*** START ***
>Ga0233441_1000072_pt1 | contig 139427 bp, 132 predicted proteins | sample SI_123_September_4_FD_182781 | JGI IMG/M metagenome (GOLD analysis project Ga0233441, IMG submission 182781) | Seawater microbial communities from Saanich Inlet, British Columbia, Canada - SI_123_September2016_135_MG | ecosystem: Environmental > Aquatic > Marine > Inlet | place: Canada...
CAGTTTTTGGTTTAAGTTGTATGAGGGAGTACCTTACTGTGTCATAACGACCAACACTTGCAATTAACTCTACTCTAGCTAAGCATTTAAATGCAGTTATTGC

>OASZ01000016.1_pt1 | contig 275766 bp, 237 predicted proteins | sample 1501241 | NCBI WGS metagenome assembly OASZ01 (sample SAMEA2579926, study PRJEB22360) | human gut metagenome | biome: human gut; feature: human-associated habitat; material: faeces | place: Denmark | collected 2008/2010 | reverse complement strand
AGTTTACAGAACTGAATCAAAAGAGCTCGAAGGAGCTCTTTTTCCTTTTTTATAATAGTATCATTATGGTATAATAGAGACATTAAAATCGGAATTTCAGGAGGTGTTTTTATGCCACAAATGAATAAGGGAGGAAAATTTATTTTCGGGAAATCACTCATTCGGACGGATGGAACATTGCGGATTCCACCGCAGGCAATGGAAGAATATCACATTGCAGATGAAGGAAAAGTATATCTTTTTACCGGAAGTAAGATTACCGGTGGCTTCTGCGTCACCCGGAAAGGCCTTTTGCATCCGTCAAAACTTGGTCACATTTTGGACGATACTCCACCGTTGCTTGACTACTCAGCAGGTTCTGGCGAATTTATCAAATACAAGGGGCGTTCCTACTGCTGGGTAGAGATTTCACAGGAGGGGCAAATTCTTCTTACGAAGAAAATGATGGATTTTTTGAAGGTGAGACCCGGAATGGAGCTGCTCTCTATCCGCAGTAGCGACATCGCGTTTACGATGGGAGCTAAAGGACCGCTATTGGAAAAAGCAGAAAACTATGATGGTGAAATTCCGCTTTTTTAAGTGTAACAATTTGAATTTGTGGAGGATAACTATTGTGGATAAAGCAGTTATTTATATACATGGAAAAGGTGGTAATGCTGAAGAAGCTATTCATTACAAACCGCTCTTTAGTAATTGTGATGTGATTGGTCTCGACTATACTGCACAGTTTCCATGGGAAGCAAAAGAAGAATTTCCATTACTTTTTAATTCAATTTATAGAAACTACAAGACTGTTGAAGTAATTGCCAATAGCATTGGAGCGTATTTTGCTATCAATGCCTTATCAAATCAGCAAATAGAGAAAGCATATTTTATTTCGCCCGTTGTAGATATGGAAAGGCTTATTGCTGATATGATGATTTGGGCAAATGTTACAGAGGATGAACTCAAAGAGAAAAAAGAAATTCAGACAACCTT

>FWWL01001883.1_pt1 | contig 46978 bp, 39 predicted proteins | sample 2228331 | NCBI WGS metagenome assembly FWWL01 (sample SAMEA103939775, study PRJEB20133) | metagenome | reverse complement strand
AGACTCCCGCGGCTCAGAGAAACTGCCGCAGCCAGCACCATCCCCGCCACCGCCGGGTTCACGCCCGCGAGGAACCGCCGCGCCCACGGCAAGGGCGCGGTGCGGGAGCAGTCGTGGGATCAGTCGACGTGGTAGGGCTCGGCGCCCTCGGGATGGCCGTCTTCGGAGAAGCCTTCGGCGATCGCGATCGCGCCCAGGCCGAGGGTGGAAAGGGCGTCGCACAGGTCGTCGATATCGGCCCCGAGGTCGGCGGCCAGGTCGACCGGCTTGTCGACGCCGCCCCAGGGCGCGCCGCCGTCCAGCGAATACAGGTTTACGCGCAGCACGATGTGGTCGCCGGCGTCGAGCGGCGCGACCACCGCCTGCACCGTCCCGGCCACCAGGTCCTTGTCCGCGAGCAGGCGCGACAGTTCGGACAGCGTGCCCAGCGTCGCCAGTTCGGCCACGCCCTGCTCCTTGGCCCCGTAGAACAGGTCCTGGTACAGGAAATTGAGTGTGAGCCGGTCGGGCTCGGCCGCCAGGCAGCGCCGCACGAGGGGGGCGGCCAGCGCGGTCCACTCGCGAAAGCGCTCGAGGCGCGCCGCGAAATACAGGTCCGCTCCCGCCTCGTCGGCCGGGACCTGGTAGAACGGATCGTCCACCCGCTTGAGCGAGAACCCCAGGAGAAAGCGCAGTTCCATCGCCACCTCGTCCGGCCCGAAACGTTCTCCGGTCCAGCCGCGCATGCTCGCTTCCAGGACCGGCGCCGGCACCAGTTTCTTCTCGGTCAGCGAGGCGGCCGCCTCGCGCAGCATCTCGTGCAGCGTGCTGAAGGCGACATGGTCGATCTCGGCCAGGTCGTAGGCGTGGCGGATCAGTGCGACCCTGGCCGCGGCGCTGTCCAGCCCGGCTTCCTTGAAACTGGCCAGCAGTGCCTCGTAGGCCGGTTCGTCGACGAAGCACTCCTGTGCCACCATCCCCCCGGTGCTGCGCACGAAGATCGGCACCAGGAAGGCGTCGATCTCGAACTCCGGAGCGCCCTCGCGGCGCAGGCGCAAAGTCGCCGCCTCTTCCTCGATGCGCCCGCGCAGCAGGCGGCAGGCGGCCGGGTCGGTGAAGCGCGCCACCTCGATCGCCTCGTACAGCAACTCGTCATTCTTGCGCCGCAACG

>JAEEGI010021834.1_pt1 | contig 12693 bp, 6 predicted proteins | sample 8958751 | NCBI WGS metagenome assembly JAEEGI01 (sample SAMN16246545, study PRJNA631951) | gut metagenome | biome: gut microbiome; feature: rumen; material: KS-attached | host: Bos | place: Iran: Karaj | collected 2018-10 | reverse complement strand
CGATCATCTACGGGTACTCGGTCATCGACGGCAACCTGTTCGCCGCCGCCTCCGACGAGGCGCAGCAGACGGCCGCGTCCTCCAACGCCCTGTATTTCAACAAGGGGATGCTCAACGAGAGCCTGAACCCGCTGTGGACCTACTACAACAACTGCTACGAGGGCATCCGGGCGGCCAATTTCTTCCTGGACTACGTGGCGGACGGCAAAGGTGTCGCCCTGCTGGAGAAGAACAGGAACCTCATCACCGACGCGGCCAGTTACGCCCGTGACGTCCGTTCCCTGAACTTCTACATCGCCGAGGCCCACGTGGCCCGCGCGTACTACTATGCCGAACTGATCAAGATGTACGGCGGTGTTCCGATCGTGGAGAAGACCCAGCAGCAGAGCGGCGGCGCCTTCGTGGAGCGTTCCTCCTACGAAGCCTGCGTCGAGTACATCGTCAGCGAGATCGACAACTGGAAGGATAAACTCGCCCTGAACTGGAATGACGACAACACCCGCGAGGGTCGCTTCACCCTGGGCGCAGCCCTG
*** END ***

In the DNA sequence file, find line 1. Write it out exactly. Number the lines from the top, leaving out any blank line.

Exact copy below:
>Ga0233441_1000072_pt1 | contig 139427 bp, 132 predicted proteins | sample SI_123_September_4_FD_182781 | JGI IMG/M metagenome (GOLD analysis project Ga0233441, IMG submission 182781) | Seawater microbial communities from Saanich Inlet, British Columbia, Canada - SI_123_September2016_135_MG | ecosystem: Environmental > Aquatic > Marine > Inlet | place: Canada...